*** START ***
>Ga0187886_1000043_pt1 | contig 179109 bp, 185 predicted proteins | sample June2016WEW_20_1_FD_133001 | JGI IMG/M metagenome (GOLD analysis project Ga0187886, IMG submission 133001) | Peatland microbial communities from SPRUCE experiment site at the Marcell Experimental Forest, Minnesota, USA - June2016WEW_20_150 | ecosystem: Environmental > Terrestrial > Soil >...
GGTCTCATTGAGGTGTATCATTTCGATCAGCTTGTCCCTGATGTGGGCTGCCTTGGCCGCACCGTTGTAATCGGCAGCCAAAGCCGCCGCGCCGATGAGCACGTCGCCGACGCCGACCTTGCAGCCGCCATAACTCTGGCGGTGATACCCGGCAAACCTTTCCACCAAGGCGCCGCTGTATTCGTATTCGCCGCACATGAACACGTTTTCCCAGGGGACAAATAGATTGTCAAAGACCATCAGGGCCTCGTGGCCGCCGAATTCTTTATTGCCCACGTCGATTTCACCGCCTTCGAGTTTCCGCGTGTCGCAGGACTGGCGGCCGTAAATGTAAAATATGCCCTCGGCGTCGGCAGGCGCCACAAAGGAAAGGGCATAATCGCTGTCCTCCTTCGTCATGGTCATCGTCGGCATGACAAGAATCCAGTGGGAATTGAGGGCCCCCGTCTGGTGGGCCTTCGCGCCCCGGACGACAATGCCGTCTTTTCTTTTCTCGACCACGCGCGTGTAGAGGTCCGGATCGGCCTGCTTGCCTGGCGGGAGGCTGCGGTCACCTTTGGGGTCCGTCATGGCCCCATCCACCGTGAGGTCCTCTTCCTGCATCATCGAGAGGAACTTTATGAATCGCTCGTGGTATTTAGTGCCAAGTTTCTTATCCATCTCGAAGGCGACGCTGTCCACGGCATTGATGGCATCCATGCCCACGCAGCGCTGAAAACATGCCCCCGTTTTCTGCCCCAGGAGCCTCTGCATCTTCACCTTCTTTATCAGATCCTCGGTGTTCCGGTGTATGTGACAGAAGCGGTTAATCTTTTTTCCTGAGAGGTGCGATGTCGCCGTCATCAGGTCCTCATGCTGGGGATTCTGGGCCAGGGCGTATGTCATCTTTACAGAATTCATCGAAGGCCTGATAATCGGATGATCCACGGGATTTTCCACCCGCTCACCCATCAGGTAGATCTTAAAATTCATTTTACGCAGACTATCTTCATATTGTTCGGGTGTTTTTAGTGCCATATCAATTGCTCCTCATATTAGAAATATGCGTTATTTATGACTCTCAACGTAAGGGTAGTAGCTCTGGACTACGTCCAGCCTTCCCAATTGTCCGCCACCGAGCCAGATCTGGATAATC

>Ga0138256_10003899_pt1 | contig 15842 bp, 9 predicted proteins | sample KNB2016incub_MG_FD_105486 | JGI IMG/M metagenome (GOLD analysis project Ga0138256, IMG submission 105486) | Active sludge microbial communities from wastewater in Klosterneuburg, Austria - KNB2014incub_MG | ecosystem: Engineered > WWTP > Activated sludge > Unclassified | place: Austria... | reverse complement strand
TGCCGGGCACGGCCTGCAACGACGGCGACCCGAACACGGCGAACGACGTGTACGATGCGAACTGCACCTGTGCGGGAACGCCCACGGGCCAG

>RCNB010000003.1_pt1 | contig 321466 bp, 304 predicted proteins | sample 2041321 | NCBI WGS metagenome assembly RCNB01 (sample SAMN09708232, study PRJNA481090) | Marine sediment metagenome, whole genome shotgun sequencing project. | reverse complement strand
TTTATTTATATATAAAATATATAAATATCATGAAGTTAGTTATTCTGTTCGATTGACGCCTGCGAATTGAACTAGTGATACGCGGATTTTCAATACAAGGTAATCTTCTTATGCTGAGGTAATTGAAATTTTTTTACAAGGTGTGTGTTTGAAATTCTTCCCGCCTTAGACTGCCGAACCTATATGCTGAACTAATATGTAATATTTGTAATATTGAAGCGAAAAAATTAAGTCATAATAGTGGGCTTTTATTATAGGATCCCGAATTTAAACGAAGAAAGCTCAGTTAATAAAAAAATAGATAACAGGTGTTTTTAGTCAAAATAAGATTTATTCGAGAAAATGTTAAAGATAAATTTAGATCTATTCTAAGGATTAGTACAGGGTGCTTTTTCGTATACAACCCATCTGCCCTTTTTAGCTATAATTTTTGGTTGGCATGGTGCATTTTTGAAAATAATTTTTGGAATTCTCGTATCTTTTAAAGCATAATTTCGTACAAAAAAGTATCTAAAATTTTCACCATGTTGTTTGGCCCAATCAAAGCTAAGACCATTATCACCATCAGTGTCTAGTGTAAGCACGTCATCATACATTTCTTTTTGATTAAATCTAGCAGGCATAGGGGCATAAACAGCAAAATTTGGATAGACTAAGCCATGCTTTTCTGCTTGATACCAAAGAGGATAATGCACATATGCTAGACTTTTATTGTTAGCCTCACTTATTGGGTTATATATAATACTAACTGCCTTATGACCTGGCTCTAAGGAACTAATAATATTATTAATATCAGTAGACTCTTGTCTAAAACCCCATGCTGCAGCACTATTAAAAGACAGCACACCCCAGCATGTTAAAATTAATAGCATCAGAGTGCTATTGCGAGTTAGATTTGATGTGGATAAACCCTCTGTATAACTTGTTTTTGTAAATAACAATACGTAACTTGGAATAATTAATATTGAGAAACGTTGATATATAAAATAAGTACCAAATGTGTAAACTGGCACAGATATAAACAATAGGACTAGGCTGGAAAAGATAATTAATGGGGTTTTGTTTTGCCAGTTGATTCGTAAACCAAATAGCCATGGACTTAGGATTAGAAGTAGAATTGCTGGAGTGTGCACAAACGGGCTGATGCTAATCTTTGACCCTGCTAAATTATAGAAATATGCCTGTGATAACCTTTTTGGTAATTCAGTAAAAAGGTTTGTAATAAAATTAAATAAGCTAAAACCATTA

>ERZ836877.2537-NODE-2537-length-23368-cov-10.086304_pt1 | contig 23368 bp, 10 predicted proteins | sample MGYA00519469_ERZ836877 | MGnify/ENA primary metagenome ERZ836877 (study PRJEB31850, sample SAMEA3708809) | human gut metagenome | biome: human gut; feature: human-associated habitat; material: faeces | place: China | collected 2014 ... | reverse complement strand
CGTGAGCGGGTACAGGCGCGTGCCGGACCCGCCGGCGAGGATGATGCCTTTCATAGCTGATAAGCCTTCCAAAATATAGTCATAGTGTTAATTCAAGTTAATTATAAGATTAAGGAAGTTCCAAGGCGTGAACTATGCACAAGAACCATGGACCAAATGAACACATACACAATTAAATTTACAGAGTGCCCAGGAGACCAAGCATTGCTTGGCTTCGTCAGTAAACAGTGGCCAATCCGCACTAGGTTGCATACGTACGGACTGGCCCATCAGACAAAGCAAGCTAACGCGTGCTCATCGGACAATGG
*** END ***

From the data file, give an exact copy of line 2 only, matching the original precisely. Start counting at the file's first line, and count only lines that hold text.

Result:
GGTCTCATTGAGGTGTATCATTTCGATCAGCTTGTCCCTGATGTGGGCTGCCTTGGCCGCACCGTTGTAATCGGCAGCCAAAGCCGCCGCGCCGATGAGCACGTCGCCGACGCCGACCTTGCAGCCGCCATAACTCTGGCGGTGATACCCGGCAAACCTTTCCACCAAGGCGCCGCTGTATTCGTATTCGCCGCACATGAACACGTTTTCCCAGGGGACAAATAGATTGTCAAAGACCATCAGGGCCTCGTGGCCGCCGAATTCTTTATTGCCCACGTCGATTTCACCGCCTTCGAGTTTCCGCGTGTCGCAGGACTGGCGGCCGTAAATGTAAAATATGCCCTCGGCGTCGGCAGGCGCCACAAAGGAAAGGGCATAATCGCTGTCCTCCTTCGTCATGGTCATCGTCGGCATGACAAGAATCCAGTGGGAATTGAGGGCCCCCGTCTGGTGGGCCTTCGCGCCCCGGACGACAATGCCGTCTTTTCTTTTCTCGACCACGCGCGTGTAGAGGTCCGGATCGGCCTGCTTGCCTGGCGGGAGGCTGCGGTCACCTTTGGGGTCCGTCATGGCCCCATCCACCGTGAGGTCCTCTTCCTGCATCATCGAGAGGAACTTTATGAATCGCTCGTGGTATTTAGTGCCAAGTTTCTTATCCATCTCGAAGGCGACGCTGTCCACGGCATTGATGGCATCCATGCCCACGCAGCGCTGAAAACATGCCCCCGTTTTCTGCCCCAGGAGCCTCTGCATCTTCACCTTCTTTATCAGATCCTCGGTGTTCCGGTGTATGTGACAGAAGCGGTTAATCTTTTTTCCTGAGAGGTGCGATGTCGCCGTCATCAGGTCCTCATGCTGGGGATTCTGGGCCAGGGCGTATGTCATCTTTACAGAATTCATCGAAGGCCTGATAATCGGATGATCCACGGGATTTTCCACCCGCTCACCCATCAGGTAGATCTTAAAATTCATTTTACGCAGACTATCTTCATATTGTTCGGGTGTTTTTAGTGCCATATCAATTGCTCCTCATATTAGAAATATGCGTTATTTATGACTCTCAACGTAAGGGTAGTAGCTCTGGACTACGTCCAGCCTTCCCAATTGTCCGCCACCGAGCCAGATCTGGATAATC